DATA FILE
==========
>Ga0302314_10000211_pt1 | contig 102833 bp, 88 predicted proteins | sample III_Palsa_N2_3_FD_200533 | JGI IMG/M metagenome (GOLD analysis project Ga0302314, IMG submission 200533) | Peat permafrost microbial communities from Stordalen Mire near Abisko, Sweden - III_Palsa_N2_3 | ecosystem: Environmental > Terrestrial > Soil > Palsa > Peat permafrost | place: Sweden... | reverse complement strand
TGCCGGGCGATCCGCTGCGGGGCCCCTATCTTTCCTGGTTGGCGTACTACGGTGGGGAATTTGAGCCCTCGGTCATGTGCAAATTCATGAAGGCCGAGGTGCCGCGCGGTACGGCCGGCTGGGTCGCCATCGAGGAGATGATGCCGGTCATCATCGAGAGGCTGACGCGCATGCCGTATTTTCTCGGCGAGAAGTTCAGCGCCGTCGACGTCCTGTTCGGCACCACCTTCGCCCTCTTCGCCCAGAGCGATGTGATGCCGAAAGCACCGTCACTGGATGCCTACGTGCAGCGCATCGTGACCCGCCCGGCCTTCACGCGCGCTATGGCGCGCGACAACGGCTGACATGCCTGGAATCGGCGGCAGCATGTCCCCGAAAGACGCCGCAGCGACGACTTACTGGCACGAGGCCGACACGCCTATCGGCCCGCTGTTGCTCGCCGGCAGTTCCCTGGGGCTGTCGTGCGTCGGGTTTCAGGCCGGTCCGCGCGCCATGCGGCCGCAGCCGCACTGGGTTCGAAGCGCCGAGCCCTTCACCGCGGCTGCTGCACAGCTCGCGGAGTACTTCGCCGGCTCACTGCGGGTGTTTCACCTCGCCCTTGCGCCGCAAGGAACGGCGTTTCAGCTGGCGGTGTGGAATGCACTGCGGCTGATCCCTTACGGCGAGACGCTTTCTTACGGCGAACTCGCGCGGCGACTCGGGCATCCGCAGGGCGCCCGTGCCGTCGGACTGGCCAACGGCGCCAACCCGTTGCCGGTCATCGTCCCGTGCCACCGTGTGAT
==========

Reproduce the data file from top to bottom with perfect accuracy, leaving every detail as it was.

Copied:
>Ga0302314_10000211_pt1 | contig 102833 bp, 88 predicted proteins | sample III_Palsa_N2_3_FD_200533 | JGI IMG/M metagenome (GOLD analysis project Ga0302314, IMG submission 200533) | Peat permafrost microbial communities from Stordalen Mire near Abisko, Sweden - III_Palsa_N2_3 | ecosystem: Environmental > Terrestrial > Soil > Palsa > Peat permafrost | place: Sweden... | reverse complement strand
TGCCGGGCGATCCGCTGCGGGGCCCCTATCTTTCCTGGTTGGCGTACTACGGTGGGGAATTTGAGCCCTCGGTCATGTGCAAATTCATGAAGGCCGAGGTGCCGCGCGGTACGGCCGGCTGGGTCGCCATCGAGGAGATGATGCCGGTCATCATCGAGAGGCTGACGCGCATGCCGTATTTTCTCGGCGAGAAGTTCAGCGCCGTCGACGTCCTGTTCGGCACCACCTTCGCCCTCTTCGCCCAGAGCGATGTGATGCCGAAAGCACCGTCACTGGATGCCTACGTGCAGCGCATCGTGACCCGCCCGGCCTTCACGCGCGCTATGGCGCGCGACAACGGCTGACATGCCTGGAATCGGCGGCAGCATGTCCCCGAAAGACGCCGCAGCGACGACTTACTGGCACGAGGCCGACACGCCTATCGGCCCGCTGTTGCTCGCCGGCAGTTCCCTGGGGCTGTCGTGCGTCGGGTTTCAGGCCGGTCCGCGCGCCATGCGGCCGCAGCCGCACTGGGTTCGAAGCGCCGAGCCCTTCACCGCGGCTGCTGCACAGCTCGCGGAGTACTTCGCCGGCTCACTGCGGGTGTTTCACCTCGCCCTTGCGCCGCAAGGAACGGCGTTTCAGCTGGCGGTGTGGAATGCACTGCGGCTGATCCCTTACGGCGAGACGCTTTCTTACGGCGAACTCGCGCGGCGACTCGGGCATCCGCAGGGCGCCCGTGCCGTCGGACTGGCCAACGGCGCCAACCCGTTGCCGGTCATCGTCCCGTGCCACCGTGTGAT